Bottom up

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I have been to many schools and have worked with many different people, mostly people from Western countries. Where I am working now, is totally different in every way. I am in Africa. A Kenyan school with international standards.

Above is a photo of my teaching partner. His name is Martin and he is a Kenyan. He is a true gentleman. Martin will always greet people and acknowledge everyone he meets. He really loves kids and he is great at what he does. Martin is an excellent mathematics teacher. He is consistent. Martin is a listener and observer.

I want to share a story with you about our relationship. It is worth telling. Martin is wise. He says things as they are (respectfully) and always asks, “how does this add value to learning.” Something I really admire in him. This post is actually more of a selfish post to record my own learning, because I have much to learn from Martin.

This story is an obvious one to tell. It’s a story where you will easily predict the outcome. It’s something we all know about, but may not practice it. It is a story that has allowed me to step back, take some time to think and clear some head space to reflect on how I approach things, in the African context.

Martin and I are totally different, in every way. Where we are from, our experiences, our background. Martin and I have had a very ‘bumpy’ start to our year. There has been frustration and tension between us for many reasons. Today, Martin come to my room and shared something really obvious, but I had not realized it myself.

Martin said, “You know so much about PYP. I cannot come up to your level. You need to come to my level if we are ever going to make this work.” He explained how I have come from a place and system that is efficient and effective. Things have always just worked well.

When you add these things to someone who is a ‘driver’ by nature it is really easy to become frustrated. Especially when things don’t work the way you see it and at the pace it should be. We were not seeing the same things, we were like two of the same magnets resisting each other.

This diagram best represents how we have been working together…frankly it hasn’t been working like it should.

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I was struck by lightening as Martin was sharing with me. I have been spinning so fast lately, that I did not see something I would of normally have been mindful of. Pluralism – is an AKAM strand and I had failed to see it, and it was right in front of me.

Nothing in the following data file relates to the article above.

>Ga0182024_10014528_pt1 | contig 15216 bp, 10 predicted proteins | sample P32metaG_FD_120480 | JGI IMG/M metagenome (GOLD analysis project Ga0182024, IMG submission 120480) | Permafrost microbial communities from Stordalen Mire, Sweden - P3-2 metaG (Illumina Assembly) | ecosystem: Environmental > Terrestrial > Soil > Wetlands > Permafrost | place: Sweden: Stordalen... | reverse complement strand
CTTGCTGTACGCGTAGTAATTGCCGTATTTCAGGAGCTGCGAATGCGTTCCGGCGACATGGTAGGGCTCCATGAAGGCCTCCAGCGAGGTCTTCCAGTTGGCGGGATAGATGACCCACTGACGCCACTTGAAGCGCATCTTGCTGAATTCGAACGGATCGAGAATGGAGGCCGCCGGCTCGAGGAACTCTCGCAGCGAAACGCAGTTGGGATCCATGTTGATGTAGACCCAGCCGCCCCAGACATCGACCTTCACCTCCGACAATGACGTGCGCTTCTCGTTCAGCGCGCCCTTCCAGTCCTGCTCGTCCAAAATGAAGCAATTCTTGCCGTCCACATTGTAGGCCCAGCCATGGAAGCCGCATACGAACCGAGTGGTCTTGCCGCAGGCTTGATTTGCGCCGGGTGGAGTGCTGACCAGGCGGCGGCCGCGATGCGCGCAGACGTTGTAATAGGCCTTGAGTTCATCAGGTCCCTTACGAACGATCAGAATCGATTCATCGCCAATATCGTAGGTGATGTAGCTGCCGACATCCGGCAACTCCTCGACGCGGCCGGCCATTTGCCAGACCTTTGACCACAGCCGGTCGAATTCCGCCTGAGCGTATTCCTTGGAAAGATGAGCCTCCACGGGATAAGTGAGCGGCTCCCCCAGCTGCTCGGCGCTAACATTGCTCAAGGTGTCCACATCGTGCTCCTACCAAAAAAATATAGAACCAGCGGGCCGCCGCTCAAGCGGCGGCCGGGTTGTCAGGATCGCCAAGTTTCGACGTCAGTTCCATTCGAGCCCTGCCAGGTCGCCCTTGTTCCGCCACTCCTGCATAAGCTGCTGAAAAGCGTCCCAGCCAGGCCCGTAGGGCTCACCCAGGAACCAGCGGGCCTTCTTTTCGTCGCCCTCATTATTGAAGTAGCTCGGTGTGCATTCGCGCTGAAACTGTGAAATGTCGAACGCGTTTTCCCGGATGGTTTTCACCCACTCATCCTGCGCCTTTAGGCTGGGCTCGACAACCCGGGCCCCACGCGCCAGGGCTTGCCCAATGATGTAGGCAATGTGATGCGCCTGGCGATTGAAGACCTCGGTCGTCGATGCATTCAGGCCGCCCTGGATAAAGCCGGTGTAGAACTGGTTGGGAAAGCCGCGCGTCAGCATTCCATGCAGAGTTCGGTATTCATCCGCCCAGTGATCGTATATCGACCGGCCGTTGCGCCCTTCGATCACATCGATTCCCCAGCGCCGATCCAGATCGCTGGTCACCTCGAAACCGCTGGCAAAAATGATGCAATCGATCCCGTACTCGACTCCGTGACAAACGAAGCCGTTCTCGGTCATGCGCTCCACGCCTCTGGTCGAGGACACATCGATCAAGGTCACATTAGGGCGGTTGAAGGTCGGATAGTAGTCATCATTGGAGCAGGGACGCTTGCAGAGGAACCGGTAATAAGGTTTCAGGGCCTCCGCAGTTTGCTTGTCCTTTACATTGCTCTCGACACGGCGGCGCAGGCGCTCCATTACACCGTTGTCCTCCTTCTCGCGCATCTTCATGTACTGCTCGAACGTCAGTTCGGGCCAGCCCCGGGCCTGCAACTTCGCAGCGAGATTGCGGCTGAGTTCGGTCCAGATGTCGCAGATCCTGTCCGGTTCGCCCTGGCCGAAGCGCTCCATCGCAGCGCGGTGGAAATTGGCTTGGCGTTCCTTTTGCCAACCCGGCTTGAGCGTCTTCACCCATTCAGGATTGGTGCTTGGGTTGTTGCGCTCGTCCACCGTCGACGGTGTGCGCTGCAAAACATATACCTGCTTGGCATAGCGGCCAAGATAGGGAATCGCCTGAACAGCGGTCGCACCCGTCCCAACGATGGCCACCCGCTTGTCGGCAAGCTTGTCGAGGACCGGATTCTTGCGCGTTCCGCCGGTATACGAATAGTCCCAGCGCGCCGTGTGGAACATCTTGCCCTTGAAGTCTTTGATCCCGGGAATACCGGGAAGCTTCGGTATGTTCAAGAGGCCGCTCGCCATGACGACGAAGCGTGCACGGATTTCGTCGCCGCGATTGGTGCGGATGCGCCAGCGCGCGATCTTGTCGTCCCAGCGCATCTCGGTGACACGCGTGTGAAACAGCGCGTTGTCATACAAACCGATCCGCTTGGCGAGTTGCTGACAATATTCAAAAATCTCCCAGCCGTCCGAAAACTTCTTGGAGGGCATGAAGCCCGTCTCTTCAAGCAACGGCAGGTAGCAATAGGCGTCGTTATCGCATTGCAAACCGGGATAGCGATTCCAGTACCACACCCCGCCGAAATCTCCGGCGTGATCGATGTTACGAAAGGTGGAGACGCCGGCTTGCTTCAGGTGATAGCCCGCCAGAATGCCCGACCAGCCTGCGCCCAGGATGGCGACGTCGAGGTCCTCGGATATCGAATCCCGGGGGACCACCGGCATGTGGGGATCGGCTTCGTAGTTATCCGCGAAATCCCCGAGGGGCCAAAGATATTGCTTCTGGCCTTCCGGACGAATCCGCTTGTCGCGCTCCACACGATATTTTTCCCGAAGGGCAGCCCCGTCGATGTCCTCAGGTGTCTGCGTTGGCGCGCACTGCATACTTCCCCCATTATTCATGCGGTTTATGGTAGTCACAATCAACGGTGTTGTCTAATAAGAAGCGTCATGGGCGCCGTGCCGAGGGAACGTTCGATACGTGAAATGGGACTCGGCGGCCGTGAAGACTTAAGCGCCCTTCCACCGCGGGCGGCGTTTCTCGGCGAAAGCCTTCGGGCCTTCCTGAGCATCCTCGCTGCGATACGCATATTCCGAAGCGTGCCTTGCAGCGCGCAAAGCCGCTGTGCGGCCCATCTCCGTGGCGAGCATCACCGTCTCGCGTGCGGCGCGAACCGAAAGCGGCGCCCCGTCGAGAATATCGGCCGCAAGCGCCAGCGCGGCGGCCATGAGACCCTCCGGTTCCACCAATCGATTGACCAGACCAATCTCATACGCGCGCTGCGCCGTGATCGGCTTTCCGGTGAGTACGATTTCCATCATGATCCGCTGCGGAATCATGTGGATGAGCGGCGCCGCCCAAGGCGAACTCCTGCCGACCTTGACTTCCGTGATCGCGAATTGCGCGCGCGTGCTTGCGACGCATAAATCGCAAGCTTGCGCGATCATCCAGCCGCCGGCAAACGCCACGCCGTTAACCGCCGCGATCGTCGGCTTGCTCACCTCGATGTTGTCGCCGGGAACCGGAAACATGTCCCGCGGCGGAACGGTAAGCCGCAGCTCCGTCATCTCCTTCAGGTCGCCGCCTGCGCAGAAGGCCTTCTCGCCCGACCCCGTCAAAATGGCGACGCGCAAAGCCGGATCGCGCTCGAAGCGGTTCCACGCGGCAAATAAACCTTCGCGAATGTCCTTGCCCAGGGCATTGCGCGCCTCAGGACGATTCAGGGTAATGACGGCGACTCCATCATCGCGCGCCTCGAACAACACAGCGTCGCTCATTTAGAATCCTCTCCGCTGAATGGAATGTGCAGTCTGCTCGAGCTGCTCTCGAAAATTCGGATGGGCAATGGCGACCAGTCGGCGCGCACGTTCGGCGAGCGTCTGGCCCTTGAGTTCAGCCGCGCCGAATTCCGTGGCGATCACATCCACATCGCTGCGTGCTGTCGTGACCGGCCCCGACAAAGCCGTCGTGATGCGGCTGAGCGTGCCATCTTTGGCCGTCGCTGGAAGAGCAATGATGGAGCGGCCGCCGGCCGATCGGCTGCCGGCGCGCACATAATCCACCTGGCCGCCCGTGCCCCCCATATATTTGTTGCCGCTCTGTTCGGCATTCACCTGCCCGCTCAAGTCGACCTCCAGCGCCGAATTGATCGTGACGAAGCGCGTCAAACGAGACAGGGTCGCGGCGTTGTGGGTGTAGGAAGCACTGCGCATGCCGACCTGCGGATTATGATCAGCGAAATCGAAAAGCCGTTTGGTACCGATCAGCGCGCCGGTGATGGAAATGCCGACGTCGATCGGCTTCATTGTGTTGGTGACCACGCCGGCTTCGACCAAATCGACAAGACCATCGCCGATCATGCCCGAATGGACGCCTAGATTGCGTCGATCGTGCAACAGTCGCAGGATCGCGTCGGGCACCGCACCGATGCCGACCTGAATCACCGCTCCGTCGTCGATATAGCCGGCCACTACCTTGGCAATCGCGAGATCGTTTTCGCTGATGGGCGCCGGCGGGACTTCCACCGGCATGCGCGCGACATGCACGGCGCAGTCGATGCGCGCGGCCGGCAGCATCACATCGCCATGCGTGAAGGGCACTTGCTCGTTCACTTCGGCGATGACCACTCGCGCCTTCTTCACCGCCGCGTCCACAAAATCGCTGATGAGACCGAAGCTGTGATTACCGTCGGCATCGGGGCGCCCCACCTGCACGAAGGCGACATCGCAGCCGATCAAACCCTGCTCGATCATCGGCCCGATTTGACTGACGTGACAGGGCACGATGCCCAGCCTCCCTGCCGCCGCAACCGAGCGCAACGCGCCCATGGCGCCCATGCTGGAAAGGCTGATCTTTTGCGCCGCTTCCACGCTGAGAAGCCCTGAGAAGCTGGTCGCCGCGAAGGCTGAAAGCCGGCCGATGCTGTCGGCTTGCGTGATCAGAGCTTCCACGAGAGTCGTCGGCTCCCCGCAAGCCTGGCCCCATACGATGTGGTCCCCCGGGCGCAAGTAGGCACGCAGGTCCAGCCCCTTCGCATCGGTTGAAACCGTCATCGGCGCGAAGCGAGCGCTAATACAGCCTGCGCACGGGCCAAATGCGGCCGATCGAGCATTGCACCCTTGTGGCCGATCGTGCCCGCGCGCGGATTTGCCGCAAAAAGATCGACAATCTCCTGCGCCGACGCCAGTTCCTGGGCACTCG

Martin explained how he has been to Europe and how he enjoyed the way things just flowed and worked there. Coming back to Africa was difficult for him as there is less order and organization. He could understand why I was behaving and reacting the way I have been.

He said “Chad, we need to go from the bottom up. It is the only way for us to move forward together.” His message was so wise, clear and accurate. It made complete sense of why things have been so challenging for us. We have been pushing from opposite ends.

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This visual come to me as Martin was waving his hands from bottom to top. Here was an international teacher, imparting open-mindedness, appreciation, tolerance, respect….. to students, but had failed to recognize it myself.

Again, I realize how obvious this story is. In all of its simplicity, it brought me clarity and I connected with Martin today. I know that our relationship will be different tomorrow, because we shared this moment together. I may know a lot of PYP knowledge… Martin, taught me how to live it today. Thank you, Martin!

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5 comments

  1. Ruth Adede

    It is just a great thing to realize each others strength and work towards achieving a common goal. Sharing openly brings out the best in a person. This is a great achievement for you too as a team.Kudos

  2. Rukiya

    Wow Chad, this is such a beautiful story. Martin and you are really lucky to have each other and I’m confident your relationship will hugely benefit yourselves and the students.

    Thank you for sharing the importance of considering the context in which one teaches. We could all learn a lot by being as open as you are as we try to make things work the best way they can.

  3. naini singh

    I found it super easy to get along with him πŸ™‚ I guess thats because I am born and brought up in Africa and understand the culture of the people. I think that can be a big barrier. Well done!

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